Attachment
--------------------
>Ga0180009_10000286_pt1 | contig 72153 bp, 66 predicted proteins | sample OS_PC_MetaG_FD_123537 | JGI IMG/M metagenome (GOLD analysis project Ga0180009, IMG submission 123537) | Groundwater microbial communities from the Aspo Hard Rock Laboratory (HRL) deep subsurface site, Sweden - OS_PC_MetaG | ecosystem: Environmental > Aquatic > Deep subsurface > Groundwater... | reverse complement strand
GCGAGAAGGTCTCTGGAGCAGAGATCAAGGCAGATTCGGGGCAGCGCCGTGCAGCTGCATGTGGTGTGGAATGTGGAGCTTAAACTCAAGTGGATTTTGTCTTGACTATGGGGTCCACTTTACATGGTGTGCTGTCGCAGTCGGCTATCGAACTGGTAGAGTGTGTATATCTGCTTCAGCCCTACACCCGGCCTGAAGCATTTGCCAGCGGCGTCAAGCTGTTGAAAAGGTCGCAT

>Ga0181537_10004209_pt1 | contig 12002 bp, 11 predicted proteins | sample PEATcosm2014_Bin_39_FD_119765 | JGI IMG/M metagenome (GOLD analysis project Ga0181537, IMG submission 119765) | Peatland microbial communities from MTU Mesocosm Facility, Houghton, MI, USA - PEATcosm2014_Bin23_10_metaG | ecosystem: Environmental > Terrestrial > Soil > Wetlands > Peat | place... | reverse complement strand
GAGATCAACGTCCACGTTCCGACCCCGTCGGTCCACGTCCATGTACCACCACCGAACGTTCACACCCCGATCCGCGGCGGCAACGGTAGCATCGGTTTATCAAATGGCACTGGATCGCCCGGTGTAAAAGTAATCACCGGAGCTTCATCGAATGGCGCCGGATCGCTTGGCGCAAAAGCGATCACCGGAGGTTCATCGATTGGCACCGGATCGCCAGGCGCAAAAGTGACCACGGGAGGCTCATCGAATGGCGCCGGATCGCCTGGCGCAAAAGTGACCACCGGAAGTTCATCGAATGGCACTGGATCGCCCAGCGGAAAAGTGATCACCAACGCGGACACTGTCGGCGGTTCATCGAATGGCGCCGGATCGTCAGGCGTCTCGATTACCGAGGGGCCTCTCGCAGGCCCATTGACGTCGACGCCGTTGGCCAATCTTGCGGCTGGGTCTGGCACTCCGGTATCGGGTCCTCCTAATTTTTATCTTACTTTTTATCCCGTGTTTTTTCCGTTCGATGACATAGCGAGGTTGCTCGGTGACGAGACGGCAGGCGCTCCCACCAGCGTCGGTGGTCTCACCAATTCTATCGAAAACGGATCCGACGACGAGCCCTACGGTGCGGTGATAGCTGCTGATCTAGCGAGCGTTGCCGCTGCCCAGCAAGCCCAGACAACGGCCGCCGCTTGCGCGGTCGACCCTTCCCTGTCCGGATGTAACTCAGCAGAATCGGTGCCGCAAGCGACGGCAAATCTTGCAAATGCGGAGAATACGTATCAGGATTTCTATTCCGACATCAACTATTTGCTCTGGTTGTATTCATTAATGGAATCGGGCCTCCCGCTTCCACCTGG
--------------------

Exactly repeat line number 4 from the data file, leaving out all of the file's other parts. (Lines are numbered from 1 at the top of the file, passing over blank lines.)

GAGATCAACGTCCACGTTCCGACCCCGTCGGTCCACGTCCATGTACCACCACCGAACGTTCACACCCCGATCCGCGGCGGCAACGGTAGCATCGGTTTATCAAATGGCACTGGATCGCCCGGTGTAAAAGTAATCACCGGAGCTTCATCGAATGGCGCCGGATCGCTTGGCGCAAAAGCGATCACCGGAGGTTCATCGATTGGCACCGGATCGCCAGGCGCAAAAGTGACCACGGGAGGCTCATCGAATGGCGCCGGATCGCCTGGCGCAAAAGTGACCACCGGAAGTTCATCGAATGGCACTGGATCGCCCAGCGGAAAAGTGATCACCAACGCGGACACTGTCGGCGGTTCATCGAATGGCGCCGGATCGTCAGGCGTCTCGATTACCGAGGGGCCTCTCGCAGGCCCATTGACGTCGACGCCGTTGGCCAATCTTGCGGCTGGGTCTGGCACTCCGGTATCGGGTCCTCCTAATTTTTATCTTACTTTTTATCCCGTGTTTTTTCCGTTCGATGACATAGCGAGGTTGCTCGGTGACGAGACGGCAGGCGCTCCCACCAGCGTCGGTGGTCTCACCAATTCTATCGAAAACGGATCCGACGACGAGCCCTACGGTGCGGTGATAGCTGCTGATCTAGCGAGCGTTGCCGCTGCCCAGCAAGCCCAGACAACGGCCGCCGCTTGCGCGGTCGACCCTTCCCTGTCCGGATGTAACTCAGCAGAATCGGTGCCGCAAGCGACGGCAAATCTTGCAAATGCGGAGAATACGTATCAGGATTTCTATTCCGACATCAACTATTTGCTCTGGTTGTATTCATTAATGGAATCGGGCCTCCCGCTTCCACCTGG